Lemonier tallied nine-and-a-half sacks last season, which means only Georgia’s Jarvis Jones (more on him later) got to the quarterback more often amongst returning players this season.
The 6’4”, 240-pounder also recorded 13.5 tackles for loss, and his ability to make plays behind the line of scrimmage could help him raise his stock enough for him to consider making the jump.
LSU: DE Sam Montgomery
Montgomery is the headliner of an absolutely loaded draft-eligible class of Tigers.
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The rising junior class for Les Miles features an absurd amount of talent that has NFL personnel foaming at the mouth.
Leading the embarrassment of riches stockpiled in Baton Rouge is defensive end Sam Montgomery—a 6’4”, 245-pound edge rusher that recorded nine sacks and 13.5 tackles for loss for the defending SEC champs.
While Montgomery is projected as a first-round pick heading into 2012, several teammates—including fellow defensive end Barkevious Mingo, safety Eric Reid, corner Tyrann Mathieu and offensive tackle Chris Faulk—could occupy the title of being LSU’s best prospect.
Mississippi State: CB Johnthan Banks
Banks has the size and ball-hawking skills that NFL clubs usually covet when selecting corners early in the draft.
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Banks is a big, physical corner with ball-hawking ability in coverage—which is the recent phenomenon the NFL has fallen in love with in terms of drafting corners.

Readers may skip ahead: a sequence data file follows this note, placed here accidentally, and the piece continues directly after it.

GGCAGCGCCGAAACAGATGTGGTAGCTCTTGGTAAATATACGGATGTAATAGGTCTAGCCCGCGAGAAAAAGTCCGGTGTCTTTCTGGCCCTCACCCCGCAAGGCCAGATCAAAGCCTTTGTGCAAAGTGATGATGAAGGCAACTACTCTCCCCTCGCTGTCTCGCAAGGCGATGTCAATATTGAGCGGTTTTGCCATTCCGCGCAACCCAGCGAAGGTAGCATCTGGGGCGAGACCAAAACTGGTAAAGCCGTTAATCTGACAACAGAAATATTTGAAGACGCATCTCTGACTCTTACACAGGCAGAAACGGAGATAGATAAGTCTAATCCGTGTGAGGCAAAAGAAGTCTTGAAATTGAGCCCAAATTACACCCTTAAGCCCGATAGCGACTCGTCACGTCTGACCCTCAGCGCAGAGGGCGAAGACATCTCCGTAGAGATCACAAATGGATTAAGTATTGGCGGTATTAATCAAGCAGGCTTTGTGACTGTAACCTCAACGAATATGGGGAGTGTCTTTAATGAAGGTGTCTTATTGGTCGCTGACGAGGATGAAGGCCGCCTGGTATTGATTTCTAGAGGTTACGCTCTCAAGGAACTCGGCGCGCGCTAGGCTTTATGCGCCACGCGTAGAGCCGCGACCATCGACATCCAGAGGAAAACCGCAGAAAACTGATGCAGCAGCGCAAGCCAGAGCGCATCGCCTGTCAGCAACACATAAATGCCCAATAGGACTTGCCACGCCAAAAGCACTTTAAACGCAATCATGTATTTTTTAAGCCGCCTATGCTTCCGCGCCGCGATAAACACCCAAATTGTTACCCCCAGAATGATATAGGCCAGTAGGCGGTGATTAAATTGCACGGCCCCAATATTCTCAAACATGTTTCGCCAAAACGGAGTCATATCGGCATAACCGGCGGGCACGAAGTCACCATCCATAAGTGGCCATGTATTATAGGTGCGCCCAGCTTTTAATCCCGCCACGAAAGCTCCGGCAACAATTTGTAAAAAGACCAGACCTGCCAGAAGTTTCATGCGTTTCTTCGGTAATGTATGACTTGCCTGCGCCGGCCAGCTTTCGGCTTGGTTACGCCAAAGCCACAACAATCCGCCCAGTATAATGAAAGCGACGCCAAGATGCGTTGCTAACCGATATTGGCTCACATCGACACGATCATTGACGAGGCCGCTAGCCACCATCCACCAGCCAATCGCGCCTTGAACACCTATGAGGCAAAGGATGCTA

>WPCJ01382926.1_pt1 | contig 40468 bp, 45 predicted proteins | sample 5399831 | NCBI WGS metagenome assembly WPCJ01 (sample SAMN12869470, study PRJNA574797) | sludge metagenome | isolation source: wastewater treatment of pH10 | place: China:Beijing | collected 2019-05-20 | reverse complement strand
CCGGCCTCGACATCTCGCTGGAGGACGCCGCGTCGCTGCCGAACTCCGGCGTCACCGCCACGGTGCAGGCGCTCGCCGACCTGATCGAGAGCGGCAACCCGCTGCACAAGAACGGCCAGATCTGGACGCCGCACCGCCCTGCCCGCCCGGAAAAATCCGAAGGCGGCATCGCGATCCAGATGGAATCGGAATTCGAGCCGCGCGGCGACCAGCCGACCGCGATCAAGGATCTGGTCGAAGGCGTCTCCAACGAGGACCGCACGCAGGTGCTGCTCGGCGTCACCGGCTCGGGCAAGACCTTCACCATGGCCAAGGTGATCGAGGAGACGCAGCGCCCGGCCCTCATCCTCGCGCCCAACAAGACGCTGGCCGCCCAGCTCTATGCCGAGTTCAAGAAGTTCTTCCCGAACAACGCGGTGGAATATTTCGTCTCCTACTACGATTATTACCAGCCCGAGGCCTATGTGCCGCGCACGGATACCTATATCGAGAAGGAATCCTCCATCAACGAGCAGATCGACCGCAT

The 6’2”, 185-pound senior has compiled an impressive resume in his three seasons in Starkville (12 career interceptions—three of them returned for touchdowns).
Banks will likely battle N.C. State’s David Amerson for the right to be the first corner taken in the 2013 NFL draft.
Ole Miss: LB Mike Marry
Marry is one of the better under-the-radar linebackers in the SEC.
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The Rebels had a dismal year in 2011, ending with a 2-10 record and the dismissal of head coach Houston Nutt.
New coach Hugh Freeze will have to undergo a roster makeover, but he has a pillar to build on his defense in linebacker Mike Marry—who finished with 81 tackles , five tackles for loss, two sacks and a forced fumble in his sophomore season.
The rising junior is not currently projected as a high draft choice, so chances are, he will stick around for his senior season in Oxford.
Texas A&M: OT Luke Joeckel
Joeckel could be the top left tackle prospect in the 2013 draft class. Pic, courtesy 247 Sports
The Aggies will enter the SEC this fall, and while they will have to replace departed star quarterback Ryan Tannehill—whoever emerges to take his place will be well-protected considering the elite duo of tackles residing in College Station.